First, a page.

Is an A really an A, or does plus or minus Count?
Is that A really and A? Give or take a plus or minus? The University of Central Florida is ranked as a college of excellence among other national universities. This level of excellence is a balance of many things including rigorous academic courses and competitive entrance exam scores. UCF strives to uphold a strong academic standard and, because of that, the GPA scale can either work for or against you. So you really need to count each plus or minus for the best grades! Here is the official GPA break-down:
Passing Grade, Grade Points
This GPA scaling system can be tough; however, it serves to encourage students to continuously work as hard as possible for the chance for a better grade. For example, a student that studies consistently to achieve 89% versus a student who skates by getting 80% but receives the same 3.0 GPA may seem unfair. This system is designed to prevent that from happening and better reflect the efforts of many students.
For certain majors, getting that minus next to a letter grade can affect your overall GPA which plays a large role when applying to graduate school or getting accepted into an extremely competitive program. For other majors, where perhaps your experience and portfolio weigh more heavily when it comes to getting a job, the difference between an A and an A- may not be as important.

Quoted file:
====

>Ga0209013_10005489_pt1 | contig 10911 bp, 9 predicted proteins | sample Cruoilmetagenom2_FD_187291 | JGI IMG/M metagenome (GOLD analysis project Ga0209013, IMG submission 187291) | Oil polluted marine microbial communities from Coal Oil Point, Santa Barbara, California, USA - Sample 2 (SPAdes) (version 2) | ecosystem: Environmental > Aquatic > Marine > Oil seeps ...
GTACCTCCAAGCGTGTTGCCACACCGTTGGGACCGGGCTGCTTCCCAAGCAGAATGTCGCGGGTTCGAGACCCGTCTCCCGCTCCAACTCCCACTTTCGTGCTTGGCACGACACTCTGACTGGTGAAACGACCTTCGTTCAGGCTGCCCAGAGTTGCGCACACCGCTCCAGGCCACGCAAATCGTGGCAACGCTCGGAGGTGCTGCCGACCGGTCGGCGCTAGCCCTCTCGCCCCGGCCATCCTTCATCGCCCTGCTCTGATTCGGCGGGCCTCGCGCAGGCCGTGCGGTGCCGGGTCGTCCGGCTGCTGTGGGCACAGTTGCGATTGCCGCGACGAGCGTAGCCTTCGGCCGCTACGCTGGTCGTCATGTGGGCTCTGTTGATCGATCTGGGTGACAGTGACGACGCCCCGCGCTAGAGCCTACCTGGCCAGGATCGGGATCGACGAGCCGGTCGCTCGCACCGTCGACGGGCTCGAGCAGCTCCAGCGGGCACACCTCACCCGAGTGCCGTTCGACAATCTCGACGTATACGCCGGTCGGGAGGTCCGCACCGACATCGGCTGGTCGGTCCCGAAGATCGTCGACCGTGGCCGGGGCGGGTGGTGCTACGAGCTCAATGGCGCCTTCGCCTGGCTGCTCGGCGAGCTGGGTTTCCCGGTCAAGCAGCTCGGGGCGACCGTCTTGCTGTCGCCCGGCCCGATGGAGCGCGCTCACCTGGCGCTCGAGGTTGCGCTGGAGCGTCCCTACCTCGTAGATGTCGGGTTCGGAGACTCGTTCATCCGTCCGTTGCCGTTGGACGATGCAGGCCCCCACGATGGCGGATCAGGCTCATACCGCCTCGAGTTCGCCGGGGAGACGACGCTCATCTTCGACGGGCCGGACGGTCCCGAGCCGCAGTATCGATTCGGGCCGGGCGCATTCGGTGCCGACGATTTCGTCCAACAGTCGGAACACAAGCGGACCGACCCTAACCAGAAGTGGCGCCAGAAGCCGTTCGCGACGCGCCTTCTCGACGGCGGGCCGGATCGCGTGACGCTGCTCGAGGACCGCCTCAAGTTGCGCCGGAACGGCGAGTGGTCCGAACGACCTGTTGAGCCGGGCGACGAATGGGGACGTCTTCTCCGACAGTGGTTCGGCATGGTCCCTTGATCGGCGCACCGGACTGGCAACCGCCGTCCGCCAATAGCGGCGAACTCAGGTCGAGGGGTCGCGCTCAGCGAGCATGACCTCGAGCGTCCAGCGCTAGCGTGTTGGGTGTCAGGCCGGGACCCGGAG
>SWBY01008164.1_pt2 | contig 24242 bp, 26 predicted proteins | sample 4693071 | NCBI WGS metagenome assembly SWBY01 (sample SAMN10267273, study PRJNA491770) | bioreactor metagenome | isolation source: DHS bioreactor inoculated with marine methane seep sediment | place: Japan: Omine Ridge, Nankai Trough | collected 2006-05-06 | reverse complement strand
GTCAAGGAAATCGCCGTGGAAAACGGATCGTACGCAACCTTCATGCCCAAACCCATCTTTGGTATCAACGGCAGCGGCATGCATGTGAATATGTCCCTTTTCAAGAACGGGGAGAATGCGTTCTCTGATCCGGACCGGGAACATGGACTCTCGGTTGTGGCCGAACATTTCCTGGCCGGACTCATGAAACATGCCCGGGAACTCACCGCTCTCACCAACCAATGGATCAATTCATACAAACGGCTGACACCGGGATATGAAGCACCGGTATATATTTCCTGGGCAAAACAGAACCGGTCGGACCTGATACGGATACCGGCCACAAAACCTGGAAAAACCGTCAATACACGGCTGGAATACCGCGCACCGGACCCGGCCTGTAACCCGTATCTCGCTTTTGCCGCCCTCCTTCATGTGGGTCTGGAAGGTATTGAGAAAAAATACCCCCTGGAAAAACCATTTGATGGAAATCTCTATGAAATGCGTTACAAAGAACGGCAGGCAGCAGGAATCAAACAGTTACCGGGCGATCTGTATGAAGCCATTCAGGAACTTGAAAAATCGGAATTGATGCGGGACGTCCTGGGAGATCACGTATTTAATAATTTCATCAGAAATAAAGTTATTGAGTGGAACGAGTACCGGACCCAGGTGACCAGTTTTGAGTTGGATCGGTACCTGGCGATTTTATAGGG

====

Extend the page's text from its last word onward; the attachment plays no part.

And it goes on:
Of course, one must also take into account that not all classes even use the plus and minus system. In that case, an A is actually just that, but so is a C actually a C.
Depending on what major is chosen and the rigor of the classes that must be completed for your degree, some classes curve and some do not. Some professors also don’t use the traditional grading scale. For example, while an A is usually between 90%-100%, some professors start the A at 85% or a different percentage which is up to their discretion. This applies to any letter grade. Or, to further confuse things, one of our interns recently reported her class was scaled with the usual A-C letter grades, but a D ranges from 35%-69%. This sounds horrible at first, but in actuality for those students at risk of failing, it won’t hurt your GPA as much. Chances are if this is you, you will still have to take the class over, but the D is not as harsh as an F to one’s cumulative average. Make sure to pay attention to the syllabus and the professors grading scale.
Another grading scale used is the No Credit grade. NC is often used for STEM classes when a grade falls in the D category. Instead of it affecting your GPA you get NO CREDIT and therefore it doesn’t hurt your GPA so drastically. Basically, you just paid for the class, but you don’t get a grade. Chances are you will retake the class for a letter grade next time, but it can be a better option for taking the poor grade when it is too late to drop the class. The NC still shows up on a transcript.
Finally, some classes are graded as satisfactory or unsatisfactory (S/U) and don’t count towards your GPA, but still show up in your transcript.